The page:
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Posted by Michael V | Jun 17, 2017 @ 12:18 AM | 1,893 Views
some basics on RF and antennas:
1- There is "transparent" material, and then there is "mirror" material. RF and light are the same, so it's easier to make analogies. Carbon fiber is "mirror", so is any conductive material. Also acting as mirror any mesh (conductive) for which the holes are smaller than the 1/2 wave length (for 2.4 it's about 2.5") (hence the grid on microwave windows). So a chicken wire fence is a shield/mirror to 2.4 (think about this Fermin flyers).
Mirror material acts as a mirror behind but as a shield in front (roughly, there are technically interference patterns and diffraction, but never mind for now, that plays a role however if the mirror/shield and the antenna are in proximity to each other), so antenna with CF on one side either gets better reception (CF behind the antenna from Tx) or is shielded by the CF.
So in your case I'd be concerned by the CF, but mostly by the lead that seems to line up the whole front of the fuse except the top (I think it's lead from the picture). Same for any metal in the ballast tube and the ballast tube itself if it's metal, it may create a "shadow". Try to position them where they get the most clear line of sight of the transmitter in normal flying.
It's not black and white, we're always talking about degrees of attenuation. If you fly close, most likely it always works, but the reception will be weaker when the antenna is in the "shadow", so as you get more...Continue Reading
Posted by Michael V | May 20, 2014 @ 11:13 PM | 3,831 Views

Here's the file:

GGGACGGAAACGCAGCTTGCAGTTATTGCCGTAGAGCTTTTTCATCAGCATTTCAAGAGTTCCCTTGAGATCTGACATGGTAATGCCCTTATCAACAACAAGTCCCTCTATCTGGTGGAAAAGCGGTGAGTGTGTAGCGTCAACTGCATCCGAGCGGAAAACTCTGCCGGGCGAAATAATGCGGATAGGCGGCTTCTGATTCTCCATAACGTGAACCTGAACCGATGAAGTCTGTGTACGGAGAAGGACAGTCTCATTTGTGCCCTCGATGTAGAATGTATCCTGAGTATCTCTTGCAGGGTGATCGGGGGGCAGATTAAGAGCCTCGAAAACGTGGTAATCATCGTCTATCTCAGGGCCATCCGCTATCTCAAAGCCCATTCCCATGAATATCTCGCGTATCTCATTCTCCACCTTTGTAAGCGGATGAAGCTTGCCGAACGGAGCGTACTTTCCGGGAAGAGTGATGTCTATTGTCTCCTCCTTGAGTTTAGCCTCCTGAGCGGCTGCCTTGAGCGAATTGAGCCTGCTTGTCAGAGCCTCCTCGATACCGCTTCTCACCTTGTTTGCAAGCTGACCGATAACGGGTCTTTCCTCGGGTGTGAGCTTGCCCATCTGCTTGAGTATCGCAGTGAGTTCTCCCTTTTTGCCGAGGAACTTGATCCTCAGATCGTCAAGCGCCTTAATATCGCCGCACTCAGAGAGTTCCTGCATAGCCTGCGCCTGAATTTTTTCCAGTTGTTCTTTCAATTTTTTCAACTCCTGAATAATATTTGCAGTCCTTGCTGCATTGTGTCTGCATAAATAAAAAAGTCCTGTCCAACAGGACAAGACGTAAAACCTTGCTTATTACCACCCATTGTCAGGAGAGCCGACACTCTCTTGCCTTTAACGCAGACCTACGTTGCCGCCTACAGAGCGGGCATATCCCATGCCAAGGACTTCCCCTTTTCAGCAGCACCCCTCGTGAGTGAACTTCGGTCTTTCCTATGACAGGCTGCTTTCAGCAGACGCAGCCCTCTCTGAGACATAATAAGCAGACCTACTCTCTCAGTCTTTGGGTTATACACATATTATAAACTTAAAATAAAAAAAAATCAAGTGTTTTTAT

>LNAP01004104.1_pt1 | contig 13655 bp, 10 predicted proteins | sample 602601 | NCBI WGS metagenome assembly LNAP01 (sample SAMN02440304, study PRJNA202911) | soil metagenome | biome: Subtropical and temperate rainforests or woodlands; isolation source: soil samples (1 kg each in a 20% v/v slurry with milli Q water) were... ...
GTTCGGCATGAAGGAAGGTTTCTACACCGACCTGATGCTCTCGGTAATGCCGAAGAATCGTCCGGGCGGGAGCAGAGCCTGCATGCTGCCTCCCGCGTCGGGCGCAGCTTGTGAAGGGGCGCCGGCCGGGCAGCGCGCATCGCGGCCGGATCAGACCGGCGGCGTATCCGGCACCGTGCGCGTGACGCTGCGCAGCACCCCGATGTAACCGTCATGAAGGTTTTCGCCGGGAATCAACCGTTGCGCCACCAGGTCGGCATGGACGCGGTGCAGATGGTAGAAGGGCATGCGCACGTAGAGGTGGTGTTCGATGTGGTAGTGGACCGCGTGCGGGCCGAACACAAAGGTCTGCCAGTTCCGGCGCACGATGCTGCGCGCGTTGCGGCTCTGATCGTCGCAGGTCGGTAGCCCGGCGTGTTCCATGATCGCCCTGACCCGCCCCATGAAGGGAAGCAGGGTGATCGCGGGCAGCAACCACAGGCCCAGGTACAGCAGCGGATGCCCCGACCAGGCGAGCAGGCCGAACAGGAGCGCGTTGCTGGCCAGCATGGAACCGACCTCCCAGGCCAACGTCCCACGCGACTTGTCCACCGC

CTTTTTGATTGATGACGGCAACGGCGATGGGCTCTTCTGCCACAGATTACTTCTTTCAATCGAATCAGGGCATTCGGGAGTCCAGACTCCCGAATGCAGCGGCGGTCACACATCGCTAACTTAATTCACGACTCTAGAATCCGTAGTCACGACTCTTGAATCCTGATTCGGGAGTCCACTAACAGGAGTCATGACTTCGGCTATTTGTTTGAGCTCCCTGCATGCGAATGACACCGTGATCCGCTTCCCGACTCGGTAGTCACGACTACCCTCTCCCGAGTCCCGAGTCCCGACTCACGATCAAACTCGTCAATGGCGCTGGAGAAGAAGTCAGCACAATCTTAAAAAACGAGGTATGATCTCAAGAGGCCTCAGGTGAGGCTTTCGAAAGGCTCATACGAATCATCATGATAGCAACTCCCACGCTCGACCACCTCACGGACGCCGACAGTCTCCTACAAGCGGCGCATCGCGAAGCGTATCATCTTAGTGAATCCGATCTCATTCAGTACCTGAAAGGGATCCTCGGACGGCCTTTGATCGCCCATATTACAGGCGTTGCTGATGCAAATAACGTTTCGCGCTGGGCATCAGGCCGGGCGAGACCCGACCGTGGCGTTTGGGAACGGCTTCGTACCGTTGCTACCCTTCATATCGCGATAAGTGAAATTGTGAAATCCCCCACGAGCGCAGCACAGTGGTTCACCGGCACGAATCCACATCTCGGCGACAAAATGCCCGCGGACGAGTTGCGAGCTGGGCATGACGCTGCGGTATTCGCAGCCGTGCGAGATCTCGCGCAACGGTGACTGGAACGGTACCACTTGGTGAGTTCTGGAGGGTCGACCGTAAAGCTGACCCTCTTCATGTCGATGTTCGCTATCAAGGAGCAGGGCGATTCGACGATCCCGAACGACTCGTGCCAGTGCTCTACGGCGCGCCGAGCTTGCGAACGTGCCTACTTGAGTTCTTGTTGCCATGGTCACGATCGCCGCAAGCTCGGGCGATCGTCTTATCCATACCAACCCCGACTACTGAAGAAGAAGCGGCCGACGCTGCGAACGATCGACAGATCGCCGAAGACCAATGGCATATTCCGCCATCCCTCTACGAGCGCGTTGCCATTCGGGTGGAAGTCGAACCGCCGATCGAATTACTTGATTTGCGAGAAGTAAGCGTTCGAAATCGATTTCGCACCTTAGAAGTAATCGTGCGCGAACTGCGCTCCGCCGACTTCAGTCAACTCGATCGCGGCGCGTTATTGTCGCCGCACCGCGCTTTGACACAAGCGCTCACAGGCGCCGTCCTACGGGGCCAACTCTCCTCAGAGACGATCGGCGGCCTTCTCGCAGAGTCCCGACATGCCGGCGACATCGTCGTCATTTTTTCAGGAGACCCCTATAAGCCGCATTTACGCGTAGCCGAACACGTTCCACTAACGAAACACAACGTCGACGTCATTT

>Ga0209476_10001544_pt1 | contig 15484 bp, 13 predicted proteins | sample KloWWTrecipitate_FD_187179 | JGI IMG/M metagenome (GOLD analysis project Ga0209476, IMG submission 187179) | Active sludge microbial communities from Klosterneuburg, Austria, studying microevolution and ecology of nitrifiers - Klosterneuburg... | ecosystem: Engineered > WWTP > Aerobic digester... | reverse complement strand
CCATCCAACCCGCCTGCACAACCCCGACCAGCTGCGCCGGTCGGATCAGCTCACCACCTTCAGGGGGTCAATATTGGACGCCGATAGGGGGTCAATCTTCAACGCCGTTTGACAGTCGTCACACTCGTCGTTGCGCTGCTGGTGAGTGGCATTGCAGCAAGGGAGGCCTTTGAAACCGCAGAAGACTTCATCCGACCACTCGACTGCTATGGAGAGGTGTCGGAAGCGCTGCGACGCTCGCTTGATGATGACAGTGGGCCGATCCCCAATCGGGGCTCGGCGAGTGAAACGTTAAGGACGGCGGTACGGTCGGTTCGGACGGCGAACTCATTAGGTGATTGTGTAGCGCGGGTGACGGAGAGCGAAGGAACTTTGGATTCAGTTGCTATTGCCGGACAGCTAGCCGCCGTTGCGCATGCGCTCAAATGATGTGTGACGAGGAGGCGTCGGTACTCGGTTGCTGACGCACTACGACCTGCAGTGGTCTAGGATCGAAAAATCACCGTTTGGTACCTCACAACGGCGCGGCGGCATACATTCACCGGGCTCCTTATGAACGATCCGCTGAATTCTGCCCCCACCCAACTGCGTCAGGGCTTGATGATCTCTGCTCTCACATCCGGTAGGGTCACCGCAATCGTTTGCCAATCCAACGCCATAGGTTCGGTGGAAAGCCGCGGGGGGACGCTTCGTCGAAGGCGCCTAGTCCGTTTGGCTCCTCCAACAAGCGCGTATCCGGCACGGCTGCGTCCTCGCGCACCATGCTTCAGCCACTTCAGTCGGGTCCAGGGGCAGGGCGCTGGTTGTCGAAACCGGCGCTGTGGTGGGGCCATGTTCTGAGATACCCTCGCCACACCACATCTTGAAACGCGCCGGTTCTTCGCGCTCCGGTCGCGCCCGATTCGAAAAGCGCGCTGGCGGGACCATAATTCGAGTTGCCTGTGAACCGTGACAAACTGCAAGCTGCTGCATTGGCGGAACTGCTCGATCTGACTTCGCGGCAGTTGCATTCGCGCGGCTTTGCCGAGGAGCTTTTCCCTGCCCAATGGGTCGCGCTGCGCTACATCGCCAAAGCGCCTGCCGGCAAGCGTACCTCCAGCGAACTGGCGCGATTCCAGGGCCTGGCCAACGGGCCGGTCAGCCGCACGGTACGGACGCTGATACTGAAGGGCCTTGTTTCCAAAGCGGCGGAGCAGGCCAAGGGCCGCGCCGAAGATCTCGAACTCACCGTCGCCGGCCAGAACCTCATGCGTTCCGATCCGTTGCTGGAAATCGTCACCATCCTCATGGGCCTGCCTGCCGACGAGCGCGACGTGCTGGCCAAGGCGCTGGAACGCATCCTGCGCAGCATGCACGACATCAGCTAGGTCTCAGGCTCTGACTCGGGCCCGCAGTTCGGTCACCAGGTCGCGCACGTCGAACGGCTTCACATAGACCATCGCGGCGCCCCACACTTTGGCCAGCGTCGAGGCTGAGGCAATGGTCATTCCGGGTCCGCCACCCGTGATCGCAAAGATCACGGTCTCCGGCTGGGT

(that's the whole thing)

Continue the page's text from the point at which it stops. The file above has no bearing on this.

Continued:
Okay guys, after reading much stuff left and right on how to stiffen a wing with carbon rods, or slats, where, etc.. I realized that even if I had a general grasp of the principle, I didn't have more exact data. So I looked it up and calculated what I could.
So here it is, as is, with no guarantee whatsoever.

There is a big document explaining in details (I hope) and the two main tables that derived from the calculations.

There are many more factors involved (mostly geometry) and especially in composite material (skins, skin adhesion, etc..) but this is a fair starting point IMO.

Have fun and make planes! (and feel free to comment critic, add, etc..)
Posted by Michael V | Sep 18, 2013 @ 08:08 PM | 4,735 Views
Some time ago I started a new project, ambitious but that's how I like them.

I wanted to design a slope "jet". Before I tackled my favorite jets (F16, F14, F18E, some are already in progress, design stage) I stumbled upon the SU37 thread as a parkjet so it inspired me to design a SU 27 (no canards yet, that may become a later project, baby steps see)

So here I went and designed from scratch.

I used MPF (Model Plane Foam) as it is the best medium out there in my opinion.

The basic design objectives were:
1 - Light plane
2 - Enough lift so that it would fly correctly
3 - Simplified overall shape, yet good enough to look good and "scale"
4 - Smart enough aero design in the hope that it would perform some "post stall" maneuvers although I knew that was borderline impossible considering the format (light, lack of engines, has to be stable (CG forward of AC))
4- Test bed for some ideas in design (direct drive control surfaces)
and hopefully it would fly well and be fun to fly too.

So a list of design choices were made (to be tested):
- Foam, painted in acrylic and covered with laminating film
- Some LE reinforcement, 3/16 wood round
- Direct drive tailerons, no other surfaces for the time being
- Airbrake, for fun, and also as a access hatch for the electronic, more on that later
- Subsonic wings, based on KFm2 airfoil for gentle stall characteristics and ease of building. No flat plank here, this thing needs to soar.
- Lifting "engine...Continue Reading